Response of fluctuating asymmetry to arsenic toxicity: support for the developmental selection hypothesis


Michal Polak

Document Type



Paediatrics and Child Health (East Africa)


The effect of exposure to sodium arsenite during development was tested on adult fluctuating asymmetry (FA) in sternopleural bristle number, bristle number, body size and survivorship in Drosophila melanogaster. Three genetic strains of flies were used, CT-106, PVM and Oregon-R, and arsenite concentrations ranged from relatively mild, sub-lethal doses, to concentrations with pronounced negative effects on survivorship. At arsenite concentrations of 1.0 and 0.125 mM, mortality was on average 38% greater than in controls, and surviving flies emerged significantly smaller and had fewer bristles than controls. Neither the effect of arsenite or the genotype×environment interaction on asymmetry were significant. However, given the high mortality, any increase in FA could have been masked by the outcome of developmental selection against developmentally unstable phenotypes. We tested for this effect by contrasting FA values between (1) flies reared at the highest concentrations used previously, (2) flies reared at sub-lethal dosage, and (3) controls. Positional fluctuating asymmetry (PFA), which is expected to be a sensitive indicator of underlying developmental stability, was significantly reduced among flies reared at the highest concentration, and at which flies suffered significant mortality. Moreover, the slope of the regression relating mean PFA to emergence per bottle was significantly positive. These data support the hypothesis that developmental selection occurred in this experiment, and that the expected positive relationship between asymmetry and stress may be altered when the stressor eliminates individuals from the population. In contrast, FA of flies reared at sub-lethal dosage did not differ from that in controls, a result that fails to support the hypothesis that arsenite disrupts developmental stability. Our results call for caution in FA-based biomonitoring, especially of potentially lethal forms of stress, because in the presence of developmental selection, and under the common assumption that FA should increase under stress, erroneous conclusions may be drawn about the health and well being of a population. It is suggested that FA-based biomonitoring efforts integrate the use of FA with other bioindicators, and experimentally validate any expected FA-stress relationship before attempting to infer the presence of environmental stress.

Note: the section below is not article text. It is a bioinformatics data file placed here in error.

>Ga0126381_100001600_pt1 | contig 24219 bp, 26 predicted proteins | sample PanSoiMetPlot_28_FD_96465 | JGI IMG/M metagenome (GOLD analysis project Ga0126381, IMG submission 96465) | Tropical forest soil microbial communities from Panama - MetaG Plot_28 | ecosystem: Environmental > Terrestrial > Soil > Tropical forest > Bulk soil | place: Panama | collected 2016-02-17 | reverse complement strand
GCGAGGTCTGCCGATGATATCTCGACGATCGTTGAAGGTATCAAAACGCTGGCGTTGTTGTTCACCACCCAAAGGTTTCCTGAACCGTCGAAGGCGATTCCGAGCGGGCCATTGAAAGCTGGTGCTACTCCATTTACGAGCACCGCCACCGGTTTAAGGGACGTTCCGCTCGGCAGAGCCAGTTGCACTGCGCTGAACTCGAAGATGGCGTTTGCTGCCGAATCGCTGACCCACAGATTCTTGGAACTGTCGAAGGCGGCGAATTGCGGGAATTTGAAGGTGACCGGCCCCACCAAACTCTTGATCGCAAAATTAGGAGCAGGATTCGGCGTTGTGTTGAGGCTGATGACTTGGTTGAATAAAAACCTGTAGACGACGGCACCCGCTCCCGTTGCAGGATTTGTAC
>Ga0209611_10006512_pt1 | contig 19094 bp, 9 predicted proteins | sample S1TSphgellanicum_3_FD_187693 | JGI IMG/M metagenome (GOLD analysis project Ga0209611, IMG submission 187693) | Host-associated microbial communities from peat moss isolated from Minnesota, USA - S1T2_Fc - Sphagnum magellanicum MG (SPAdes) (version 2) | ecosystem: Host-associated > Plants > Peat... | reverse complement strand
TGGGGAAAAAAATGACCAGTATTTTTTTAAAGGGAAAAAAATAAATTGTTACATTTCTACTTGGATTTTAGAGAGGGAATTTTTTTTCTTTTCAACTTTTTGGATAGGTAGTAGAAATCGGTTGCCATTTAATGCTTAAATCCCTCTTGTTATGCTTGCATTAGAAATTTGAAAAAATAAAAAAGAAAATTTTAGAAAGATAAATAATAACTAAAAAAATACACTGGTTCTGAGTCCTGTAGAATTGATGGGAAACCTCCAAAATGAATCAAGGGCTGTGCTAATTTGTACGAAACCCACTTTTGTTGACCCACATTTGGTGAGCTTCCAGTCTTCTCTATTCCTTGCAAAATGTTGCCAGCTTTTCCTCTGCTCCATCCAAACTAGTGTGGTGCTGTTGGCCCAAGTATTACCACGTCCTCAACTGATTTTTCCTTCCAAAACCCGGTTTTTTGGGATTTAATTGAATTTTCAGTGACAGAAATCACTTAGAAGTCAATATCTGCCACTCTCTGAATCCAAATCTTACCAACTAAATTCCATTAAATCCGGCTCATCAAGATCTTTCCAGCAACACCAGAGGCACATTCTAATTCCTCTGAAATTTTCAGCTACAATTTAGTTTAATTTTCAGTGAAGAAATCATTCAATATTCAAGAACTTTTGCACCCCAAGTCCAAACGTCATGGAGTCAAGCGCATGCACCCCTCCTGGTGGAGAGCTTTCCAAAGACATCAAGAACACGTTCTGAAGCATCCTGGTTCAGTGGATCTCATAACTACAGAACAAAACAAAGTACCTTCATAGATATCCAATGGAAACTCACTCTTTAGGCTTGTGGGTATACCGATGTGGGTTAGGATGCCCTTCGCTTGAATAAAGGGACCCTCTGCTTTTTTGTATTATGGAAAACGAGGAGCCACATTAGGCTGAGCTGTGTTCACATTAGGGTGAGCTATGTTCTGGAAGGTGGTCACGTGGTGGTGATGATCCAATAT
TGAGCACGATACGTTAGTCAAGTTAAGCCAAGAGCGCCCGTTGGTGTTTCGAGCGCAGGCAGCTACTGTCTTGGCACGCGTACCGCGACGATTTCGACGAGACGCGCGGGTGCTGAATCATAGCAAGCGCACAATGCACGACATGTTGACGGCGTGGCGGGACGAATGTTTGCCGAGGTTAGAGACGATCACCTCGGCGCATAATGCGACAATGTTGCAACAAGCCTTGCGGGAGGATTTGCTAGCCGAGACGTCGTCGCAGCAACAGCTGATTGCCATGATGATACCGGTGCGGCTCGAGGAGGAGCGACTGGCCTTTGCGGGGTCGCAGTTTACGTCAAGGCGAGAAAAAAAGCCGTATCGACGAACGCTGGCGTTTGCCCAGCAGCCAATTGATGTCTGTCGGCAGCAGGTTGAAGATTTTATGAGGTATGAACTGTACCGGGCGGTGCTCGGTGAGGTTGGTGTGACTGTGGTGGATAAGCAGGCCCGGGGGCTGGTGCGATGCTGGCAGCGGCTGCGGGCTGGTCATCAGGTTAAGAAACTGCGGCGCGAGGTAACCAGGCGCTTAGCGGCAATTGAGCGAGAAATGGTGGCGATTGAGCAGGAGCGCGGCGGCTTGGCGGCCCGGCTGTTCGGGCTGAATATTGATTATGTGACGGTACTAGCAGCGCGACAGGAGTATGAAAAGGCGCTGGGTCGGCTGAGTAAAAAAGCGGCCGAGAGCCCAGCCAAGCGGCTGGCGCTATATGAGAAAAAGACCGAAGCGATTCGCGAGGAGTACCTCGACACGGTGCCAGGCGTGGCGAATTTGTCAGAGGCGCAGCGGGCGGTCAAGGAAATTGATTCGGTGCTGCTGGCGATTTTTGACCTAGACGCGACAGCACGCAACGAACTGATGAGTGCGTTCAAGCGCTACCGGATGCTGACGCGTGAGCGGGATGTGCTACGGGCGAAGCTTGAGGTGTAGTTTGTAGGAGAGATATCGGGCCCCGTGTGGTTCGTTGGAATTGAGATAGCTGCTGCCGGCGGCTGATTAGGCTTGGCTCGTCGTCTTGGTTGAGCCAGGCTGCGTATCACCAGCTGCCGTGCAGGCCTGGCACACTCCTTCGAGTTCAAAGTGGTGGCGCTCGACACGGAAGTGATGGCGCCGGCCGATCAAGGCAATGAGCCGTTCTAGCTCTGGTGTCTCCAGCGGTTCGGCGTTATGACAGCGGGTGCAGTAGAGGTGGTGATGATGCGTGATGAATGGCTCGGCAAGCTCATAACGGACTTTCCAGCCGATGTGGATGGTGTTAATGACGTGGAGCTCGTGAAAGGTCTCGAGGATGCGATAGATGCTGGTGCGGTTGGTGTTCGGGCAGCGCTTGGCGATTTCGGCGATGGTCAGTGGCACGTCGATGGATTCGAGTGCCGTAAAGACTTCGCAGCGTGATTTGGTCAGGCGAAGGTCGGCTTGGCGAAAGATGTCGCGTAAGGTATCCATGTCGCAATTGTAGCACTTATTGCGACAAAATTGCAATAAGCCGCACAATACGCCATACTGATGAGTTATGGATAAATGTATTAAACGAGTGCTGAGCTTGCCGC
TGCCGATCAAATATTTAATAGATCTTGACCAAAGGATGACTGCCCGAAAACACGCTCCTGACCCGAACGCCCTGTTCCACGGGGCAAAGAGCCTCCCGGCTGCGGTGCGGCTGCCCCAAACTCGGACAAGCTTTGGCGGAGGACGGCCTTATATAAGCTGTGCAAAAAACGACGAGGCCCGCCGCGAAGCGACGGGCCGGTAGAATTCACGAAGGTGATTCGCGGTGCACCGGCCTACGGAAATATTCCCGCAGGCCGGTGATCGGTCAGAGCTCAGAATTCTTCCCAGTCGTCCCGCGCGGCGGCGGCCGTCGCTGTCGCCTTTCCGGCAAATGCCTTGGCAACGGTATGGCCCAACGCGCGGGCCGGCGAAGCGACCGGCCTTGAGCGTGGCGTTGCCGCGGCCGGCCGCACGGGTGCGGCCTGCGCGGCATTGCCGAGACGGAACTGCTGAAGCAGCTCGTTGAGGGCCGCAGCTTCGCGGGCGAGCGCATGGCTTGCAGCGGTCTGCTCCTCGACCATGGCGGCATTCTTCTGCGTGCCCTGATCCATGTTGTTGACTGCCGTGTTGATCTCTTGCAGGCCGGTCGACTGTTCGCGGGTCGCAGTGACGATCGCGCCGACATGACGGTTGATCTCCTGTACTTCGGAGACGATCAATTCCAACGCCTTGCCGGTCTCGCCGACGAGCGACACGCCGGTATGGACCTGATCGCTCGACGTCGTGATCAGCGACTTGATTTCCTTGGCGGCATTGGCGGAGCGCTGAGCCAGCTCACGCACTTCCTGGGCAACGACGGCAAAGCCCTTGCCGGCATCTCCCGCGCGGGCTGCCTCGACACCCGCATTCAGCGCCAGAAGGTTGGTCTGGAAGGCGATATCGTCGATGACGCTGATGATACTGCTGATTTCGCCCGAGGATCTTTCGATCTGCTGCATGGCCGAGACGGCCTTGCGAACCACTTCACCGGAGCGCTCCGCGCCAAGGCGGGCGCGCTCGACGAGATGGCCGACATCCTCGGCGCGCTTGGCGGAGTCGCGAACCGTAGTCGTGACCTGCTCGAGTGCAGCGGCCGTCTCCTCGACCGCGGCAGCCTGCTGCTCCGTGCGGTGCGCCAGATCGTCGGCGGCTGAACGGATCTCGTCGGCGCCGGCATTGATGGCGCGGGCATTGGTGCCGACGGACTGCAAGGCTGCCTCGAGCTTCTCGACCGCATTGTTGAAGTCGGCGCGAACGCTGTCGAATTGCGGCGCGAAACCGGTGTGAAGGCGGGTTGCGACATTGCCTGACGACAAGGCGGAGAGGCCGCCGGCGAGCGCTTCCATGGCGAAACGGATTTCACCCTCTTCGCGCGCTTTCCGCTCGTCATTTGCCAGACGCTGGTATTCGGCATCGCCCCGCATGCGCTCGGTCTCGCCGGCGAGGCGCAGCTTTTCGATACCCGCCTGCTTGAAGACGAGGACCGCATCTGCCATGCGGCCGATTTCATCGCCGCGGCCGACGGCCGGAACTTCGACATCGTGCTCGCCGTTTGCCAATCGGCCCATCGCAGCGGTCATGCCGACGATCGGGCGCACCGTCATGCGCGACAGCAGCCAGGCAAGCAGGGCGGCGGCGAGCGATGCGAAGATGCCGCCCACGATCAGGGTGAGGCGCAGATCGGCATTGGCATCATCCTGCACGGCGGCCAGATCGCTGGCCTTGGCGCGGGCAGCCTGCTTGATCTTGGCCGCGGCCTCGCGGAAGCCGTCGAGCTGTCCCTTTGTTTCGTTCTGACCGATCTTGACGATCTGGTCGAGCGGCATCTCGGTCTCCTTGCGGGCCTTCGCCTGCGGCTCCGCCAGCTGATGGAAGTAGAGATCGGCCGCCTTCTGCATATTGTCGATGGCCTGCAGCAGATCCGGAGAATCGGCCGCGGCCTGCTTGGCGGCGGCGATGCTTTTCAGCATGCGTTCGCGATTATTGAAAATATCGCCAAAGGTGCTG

This work was published before the author joined Aga Khan University.

Publication (Name of Journal)

Environmental Pollution


Creative Commons License

Creative Commons Attribution 4.0 International License
This work is licensed under a Creative Commons Attribution 4.0 International License.